How does Hassan Whiteside stack up against his contemporaries?

May 5, 2016; Toronto, Ontario, CAN; Miami Heat center Hassan Whiteside (21) bumps into Toronto Raptors center Jonas Valanciunas (17) in game two of the second round of the NBA Playoffs at Air Canada Centre. Mandatory Credit: Dan Hamilton-USA TODAY Sports
May 5, 2016; Toronto, Ontario, CAN; Miami Heat center Hassan Whiteside (21) bumps into Toronto Raptors center Jonas Valanciunas (17) in game two of the second round of the NBA Playoffs at Air Canada Centre. Mandatory Credit: Dan Hamilton-USA TODAY Sports /

How does Miami Heat center Hassan Whiteside’s numbers compare to other big time centers in their first two seasons?

The Miami Heat made a significant gamble on many fronts with their recent signing of Hassan Whiteside.

There will be many who argue that his re-signing was a no-brainer.  Their argument being that there are very few incredibly athletic seven-footer who possess both exceptional agility on both ends of the floor whilst demonstrating an amazing touch from both the field and the free-throw line. Add to that his instincts on the defensive end and the decision would seemingly be a fait accompli.

At seven-feet and 265 pounds, the $98 million contract afforded Whiteside by Pat Riley and the Heat can be viewed as the first steps out the historic Dwyane Wade era.

Riley does have an affinity for dominating centers. Prior to joining the Heat, he coached legendary centers Kareem-Abdul Jabaar and Patrick Ewing. Whilst in charge with the Heat, he has traded for and coached Alonzo Mourning and Shaquille O’Neal.

Three of these superstars were the No. 1 overall pick in their respective drafts, whilst Mourning was pick No. 2 behind O’Neal in the same draft. Whiteside, however, does not have the glowing resume that these hall-of-famers brought when entering the league.

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Despite his incredible physical gifts, Whiteside was not selected until the second round as the 33rd pick of the 2010 NBA draft. As has been highly documented, he has bounced around everywhere since — to China, to Lebanon, to the D-League. And, finally the Heat.

Despite these obstacles and uncertainties, the Heat have shown incredible faith in awarding such an enormous contract to a player with lingering questions and just 140 games of NBA experience.

Therefore, it would be interesting to make a comparison as to how Whiteside fares compares to some other current traditional centers in terms of their production after two full seasons in the league. I’ve chosen these players as a comparison as they appear currently to be roughly on a similar level of on-court production and value to their team. Although their games do differ from player-to-player, significantly different in some cases, none of them were labelled as complete certainties to be legitimate stars in the league.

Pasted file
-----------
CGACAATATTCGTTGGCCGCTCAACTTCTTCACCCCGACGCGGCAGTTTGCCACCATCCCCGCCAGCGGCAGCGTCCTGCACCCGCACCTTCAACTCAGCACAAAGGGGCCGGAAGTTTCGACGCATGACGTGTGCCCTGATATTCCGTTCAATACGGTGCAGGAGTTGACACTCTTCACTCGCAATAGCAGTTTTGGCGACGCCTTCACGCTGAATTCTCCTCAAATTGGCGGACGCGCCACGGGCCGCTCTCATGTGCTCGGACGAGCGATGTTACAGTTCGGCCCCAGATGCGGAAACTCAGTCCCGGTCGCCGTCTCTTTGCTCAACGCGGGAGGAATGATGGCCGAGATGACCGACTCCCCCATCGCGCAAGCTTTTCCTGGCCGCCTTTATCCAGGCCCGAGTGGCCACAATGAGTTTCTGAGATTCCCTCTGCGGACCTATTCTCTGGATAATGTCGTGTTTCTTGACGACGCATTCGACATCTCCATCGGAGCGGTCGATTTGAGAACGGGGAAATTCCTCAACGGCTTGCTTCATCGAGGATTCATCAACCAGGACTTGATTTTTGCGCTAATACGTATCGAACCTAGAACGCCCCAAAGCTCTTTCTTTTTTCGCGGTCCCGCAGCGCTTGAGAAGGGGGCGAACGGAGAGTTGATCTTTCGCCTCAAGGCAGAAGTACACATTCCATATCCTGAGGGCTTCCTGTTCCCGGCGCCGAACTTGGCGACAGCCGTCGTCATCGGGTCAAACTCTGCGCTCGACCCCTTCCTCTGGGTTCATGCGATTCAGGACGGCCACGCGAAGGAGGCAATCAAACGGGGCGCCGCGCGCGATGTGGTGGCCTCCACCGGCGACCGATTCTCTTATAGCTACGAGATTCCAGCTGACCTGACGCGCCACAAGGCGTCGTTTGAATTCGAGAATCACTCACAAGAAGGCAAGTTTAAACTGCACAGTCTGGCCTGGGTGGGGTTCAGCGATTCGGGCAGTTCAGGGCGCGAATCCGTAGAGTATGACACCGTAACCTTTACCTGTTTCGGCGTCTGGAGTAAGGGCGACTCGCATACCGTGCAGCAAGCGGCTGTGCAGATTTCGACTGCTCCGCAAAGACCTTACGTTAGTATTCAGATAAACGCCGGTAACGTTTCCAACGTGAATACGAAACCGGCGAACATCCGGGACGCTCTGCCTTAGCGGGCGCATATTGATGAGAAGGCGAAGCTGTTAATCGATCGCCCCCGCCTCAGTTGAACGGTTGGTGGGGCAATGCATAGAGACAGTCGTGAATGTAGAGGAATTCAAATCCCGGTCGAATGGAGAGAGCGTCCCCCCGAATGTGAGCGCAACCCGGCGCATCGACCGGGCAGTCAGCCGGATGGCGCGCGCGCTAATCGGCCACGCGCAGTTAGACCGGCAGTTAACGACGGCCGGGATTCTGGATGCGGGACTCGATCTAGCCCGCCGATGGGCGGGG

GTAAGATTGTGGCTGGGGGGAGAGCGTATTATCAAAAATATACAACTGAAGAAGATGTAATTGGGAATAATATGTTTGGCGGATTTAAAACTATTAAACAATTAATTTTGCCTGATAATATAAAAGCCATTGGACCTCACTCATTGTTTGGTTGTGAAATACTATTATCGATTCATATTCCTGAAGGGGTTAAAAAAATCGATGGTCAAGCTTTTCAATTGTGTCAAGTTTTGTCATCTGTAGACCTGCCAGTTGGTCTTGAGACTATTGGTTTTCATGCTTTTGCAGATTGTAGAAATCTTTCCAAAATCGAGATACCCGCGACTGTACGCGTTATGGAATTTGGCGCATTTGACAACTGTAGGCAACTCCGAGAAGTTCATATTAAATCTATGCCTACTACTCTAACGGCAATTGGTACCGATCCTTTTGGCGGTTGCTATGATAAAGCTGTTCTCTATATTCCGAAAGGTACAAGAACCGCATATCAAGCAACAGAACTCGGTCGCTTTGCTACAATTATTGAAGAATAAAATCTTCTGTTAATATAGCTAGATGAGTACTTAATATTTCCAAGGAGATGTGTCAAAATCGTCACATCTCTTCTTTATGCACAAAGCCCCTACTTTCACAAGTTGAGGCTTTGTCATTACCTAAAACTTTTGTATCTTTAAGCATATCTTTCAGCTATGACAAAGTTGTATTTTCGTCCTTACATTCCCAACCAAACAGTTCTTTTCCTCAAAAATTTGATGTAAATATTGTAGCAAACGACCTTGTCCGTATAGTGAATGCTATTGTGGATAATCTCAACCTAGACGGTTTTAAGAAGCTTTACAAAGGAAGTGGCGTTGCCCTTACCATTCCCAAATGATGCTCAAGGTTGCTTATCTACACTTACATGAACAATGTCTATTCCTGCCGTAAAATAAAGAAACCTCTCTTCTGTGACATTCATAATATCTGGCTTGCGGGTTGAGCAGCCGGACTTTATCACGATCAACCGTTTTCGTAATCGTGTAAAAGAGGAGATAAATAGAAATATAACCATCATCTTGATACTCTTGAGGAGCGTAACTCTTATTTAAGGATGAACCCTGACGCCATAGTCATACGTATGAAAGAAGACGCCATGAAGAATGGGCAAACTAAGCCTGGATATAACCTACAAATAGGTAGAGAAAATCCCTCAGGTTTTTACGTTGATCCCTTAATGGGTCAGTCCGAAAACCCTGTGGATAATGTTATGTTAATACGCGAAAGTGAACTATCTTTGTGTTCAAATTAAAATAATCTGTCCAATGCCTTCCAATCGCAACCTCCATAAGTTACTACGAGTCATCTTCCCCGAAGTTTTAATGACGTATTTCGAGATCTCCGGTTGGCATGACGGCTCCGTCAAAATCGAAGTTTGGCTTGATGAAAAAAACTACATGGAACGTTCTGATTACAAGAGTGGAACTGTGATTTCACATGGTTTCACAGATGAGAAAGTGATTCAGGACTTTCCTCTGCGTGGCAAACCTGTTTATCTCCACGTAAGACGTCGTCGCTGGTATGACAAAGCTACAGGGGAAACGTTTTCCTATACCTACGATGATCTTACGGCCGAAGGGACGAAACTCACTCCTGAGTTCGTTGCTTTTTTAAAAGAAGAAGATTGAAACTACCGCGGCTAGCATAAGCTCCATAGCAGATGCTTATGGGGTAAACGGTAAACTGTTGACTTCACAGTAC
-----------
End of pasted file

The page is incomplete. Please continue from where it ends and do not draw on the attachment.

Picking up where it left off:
Whiteside has career averages of 11.7 points per game, 9.9 rebounds per game and 2.9 blocks per game in 24.1 minutes per game. This past season whilst playing 29.1 minutes per game, Whiteside produced 14.2 points per game. He was 26 years old and had played 140 games at the end of last season, his second full season. (Note: technically he completed his second season at age 22, however he had accounted just 19 games under his belt.)

The first player to compare him with is Detroit center Andre Drummond, who entered the league as the ninth pick of the 2012 NBA draft. Drummond started slowly and after two full seasons in the league–141 games total and at 20 years of age–he had posted averages of 11.1 points per game, 10.7 rebounds per game and 1.6 blocks per game whilst playing 27.4 minutes per game.

Los Angeles Clippers’ DeAndre Jordan, recently named All-NBA First team center, had a rather inauspicious start to his career, producing just 4.6 points per game, 4.9 rebounds per game and 0.9 blocks per game in 15.5 minutes per game in 123 games at age 21 over the first two seasons.  However, he just posted 12.7 points per game, 13.8 rebounds per game and 2.3 blocks per game in 33.7 minutes per game at age 27.